Things You'll Need
16 foot, 1-by-6 boards
2, 4-by-4 posts
4, 20 foot , 1-by-6 boards
1 ½ inch screws
You can use mounting brackets to secure the cross beams if you do not want to cut notches.
Measuring incorrectly will leave you will wood boards that you may not be able to use.
Pergolas are structures that provide shade over a deck or a patio during the summer months. A pergola can be a free standing structure or you can construct one that attaches to the side of your house. Building an attached pergola, 16 feet by 20 feet, on your deck can be done by first determining if your deck is big enough for this size of pergola.
Measure out and mark a 16 foot by 20 foot outline on your deck using a tape measure and a pencil.
Install a ledger board that will be used to secure the support beams to the side of the house. Mount a 16 foot, 1-by-6 board for the ledger section of the pergola to the side of your house. Drill holes into the 1-by-6 board and into the framing of your house with the power drill.
Insert lag screws into the holes and tighten them with the socket wrench.
Place the post brackets on the corners of the outline you drew on the deck in step 1. Make sure the corner of the bracket is setting flush with the outline on the deck.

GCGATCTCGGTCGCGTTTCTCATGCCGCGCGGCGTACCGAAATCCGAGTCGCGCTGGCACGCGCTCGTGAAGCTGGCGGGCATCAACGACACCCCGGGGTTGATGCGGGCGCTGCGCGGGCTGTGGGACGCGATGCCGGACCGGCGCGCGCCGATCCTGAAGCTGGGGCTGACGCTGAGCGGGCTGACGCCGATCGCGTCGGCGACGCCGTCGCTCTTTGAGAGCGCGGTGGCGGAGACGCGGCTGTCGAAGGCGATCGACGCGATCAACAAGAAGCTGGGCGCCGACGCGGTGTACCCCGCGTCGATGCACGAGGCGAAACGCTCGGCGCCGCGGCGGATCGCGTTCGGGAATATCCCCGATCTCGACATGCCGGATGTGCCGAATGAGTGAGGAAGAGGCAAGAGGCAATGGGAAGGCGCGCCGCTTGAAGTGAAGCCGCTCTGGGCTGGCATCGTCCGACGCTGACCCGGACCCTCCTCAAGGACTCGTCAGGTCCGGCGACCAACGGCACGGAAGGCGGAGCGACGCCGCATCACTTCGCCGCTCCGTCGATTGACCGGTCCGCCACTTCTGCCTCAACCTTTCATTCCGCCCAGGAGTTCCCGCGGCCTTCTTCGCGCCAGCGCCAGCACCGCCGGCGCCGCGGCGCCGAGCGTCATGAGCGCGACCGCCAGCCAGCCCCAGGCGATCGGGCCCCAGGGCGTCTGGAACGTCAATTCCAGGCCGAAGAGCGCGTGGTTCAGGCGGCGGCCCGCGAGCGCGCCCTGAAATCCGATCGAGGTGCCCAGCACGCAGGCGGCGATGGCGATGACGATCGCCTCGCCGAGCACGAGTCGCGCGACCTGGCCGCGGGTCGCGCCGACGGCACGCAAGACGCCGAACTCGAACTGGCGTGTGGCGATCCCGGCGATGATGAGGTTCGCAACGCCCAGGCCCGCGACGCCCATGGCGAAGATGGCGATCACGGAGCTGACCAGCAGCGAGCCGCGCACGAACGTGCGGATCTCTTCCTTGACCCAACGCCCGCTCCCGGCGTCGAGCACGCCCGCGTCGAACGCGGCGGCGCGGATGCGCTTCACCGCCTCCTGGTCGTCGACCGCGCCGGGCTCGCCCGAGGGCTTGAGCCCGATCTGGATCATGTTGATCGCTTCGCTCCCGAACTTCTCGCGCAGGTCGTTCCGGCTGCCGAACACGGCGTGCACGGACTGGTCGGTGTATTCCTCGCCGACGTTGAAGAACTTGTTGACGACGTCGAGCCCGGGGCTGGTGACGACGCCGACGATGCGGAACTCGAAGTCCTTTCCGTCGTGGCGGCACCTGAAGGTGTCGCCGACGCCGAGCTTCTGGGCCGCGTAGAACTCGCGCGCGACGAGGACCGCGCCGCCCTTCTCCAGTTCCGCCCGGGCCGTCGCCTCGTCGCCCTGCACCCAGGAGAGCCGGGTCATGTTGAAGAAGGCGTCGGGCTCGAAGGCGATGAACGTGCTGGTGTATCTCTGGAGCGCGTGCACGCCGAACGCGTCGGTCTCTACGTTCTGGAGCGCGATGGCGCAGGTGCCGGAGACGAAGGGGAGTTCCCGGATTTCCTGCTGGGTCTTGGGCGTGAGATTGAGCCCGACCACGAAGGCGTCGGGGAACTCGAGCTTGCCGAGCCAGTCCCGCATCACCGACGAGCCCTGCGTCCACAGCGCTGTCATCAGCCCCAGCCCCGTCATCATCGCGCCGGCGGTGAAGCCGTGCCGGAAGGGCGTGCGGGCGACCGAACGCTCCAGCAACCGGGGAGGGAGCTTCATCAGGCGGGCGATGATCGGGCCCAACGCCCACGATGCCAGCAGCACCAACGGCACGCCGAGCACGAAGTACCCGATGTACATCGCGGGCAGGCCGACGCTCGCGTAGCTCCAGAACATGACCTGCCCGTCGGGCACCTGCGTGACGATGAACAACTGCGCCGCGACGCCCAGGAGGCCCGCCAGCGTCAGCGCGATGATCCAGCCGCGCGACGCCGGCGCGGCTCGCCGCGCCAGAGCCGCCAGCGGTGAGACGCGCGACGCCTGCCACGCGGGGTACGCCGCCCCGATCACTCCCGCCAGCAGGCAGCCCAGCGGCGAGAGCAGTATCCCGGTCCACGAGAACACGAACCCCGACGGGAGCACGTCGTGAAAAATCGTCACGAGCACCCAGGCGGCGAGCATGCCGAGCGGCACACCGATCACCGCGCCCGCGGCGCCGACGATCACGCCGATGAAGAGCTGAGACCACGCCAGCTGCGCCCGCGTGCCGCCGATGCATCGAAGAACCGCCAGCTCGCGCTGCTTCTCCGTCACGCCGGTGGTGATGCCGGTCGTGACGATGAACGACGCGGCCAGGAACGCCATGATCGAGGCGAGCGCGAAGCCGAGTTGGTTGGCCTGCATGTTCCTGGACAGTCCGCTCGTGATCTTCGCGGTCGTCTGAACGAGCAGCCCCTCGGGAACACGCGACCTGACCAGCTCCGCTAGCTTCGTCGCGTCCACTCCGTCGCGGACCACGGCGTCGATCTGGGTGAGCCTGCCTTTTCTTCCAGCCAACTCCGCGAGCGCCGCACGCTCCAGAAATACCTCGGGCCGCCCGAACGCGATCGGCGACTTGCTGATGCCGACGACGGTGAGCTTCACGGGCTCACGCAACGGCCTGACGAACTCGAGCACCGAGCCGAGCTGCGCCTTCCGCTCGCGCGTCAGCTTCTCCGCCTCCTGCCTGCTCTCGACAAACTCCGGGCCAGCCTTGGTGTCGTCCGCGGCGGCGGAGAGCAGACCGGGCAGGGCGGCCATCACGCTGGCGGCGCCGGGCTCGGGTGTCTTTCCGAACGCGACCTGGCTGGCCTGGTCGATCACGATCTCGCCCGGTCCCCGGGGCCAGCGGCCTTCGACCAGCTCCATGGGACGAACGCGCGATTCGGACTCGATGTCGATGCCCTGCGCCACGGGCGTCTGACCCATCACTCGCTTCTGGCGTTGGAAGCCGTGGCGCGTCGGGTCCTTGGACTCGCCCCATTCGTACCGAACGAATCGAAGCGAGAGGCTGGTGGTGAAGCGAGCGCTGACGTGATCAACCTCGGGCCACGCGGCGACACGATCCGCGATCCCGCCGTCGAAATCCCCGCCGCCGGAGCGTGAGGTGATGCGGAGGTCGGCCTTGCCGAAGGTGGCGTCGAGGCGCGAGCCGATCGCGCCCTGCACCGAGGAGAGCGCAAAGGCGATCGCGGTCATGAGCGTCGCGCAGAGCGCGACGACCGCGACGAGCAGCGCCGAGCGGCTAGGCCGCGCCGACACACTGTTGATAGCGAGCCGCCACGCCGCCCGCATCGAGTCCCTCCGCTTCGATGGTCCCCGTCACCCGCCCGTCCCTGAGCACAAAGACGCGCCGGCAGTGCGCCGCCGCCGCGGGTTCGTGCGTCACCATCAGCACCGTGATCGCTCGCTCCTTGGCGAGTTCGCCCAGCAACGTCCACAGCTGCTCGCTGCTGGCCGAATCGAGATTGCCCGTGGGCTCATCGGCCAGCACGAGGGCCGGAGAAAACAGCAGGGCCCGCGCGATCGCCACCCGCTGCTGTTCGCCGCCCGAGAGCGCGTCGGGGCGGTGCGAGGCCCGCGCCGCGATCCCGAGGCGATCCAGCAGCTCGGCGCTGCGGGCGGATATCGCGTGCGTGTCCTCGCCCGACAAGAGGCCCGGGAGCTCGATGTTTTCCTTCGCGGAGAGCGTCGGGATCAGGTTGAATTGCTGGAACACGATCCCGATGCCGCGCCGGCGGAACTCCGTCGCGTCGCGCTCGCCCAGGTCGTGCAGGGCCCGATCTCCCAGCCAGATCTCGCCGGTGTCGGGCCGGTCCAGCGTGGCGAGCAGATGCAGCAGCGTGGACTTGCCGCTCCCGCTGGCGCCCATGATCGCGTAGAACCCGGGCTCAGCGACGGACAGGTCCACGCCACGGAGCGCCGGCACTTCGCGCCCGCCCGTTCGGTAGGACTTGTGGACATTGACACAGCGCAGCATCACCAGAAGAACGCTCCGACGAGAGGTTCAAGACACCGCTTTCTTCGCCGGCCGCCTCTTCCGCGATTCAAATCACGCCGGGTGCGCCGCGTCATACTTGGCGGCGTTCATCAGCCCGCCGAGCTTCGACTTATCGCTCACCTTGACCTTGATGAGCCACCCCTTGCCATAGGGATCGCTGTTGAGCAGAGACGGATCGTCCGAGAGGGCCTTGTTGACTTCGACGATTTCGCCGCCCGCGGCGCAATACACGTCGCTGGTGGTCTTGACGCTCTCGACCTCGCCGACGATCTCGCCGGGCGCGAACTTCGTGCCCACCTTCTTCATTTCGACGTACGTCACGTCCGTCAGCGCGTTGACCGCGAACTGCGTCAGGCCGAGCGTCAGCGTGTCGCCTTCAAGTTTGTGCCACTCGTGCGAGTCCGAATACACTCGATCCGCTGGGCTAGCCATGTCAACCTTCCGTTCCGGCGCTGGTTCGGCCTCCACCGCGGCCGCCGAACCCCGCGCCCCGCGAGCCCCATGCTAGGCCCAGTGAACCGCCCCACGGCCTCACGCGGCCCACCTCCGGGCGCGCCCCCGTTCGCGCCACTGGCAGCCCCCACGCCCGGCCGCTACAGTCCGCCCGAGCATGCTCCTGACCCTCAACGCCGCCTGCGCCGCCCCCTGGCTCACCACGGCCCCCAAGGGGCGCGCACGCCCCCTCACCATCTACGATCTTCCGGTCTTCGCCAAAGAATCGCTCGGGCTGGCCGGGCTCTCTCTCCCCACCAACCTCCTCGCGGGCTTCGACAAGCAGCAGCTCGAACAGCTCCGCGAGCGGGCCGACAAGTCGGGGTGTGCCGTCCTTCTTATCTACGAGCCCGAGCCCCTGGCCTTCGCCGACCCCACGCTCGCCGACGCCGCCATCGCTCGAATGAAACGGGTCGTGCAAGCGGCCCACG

Secure the post brackets to the deck with screws using the power drill.
Insert the 4-by-4 posts for the pergola into the post brackets and secure them with the nails. Hammer the nails through the brackets and into the posts.
Attach two of the 20 foot 1-by-6 boards to each of the 4-by-4 pergola posts for the side beams. Place the first two boards on the left and right side of one of the 4-by-4 posts. Repeat this process for the other 4-by-4 post.
Place mounting brackets at the ends of the 20 foot, 1-by-6 boards and attach them to the ledger.
Place one of the16 foot, 1-by-6 boards, for the cross beams, on top of the pergola frame and mark the location for wood notches with a pencil.
Cut the wood notches into the 1-by-6 board with a dado blade using the table saw.
Mark each additional cross beam using the board with the notches as a template.
Cut the notches in the rest of the cross beams using the table saw with the dado blade
Set one of the 1-by-6 boards on top of the side beams of the frame and secure it with nails or screws. Hammer a nail or drive a screw down into the 1-by-6 board and into the side beams.
Repeat the previous step to finish securing the cross beams and to complete the project.
Cameron Easey has over 15 years customer service experience, with eight of those years in the insurance industry. He has earned various designations from organizations like the Insurance Institute of America and LOMA. Easey earned his Bachelor of Arts degree in political science and history from Western Michigan University.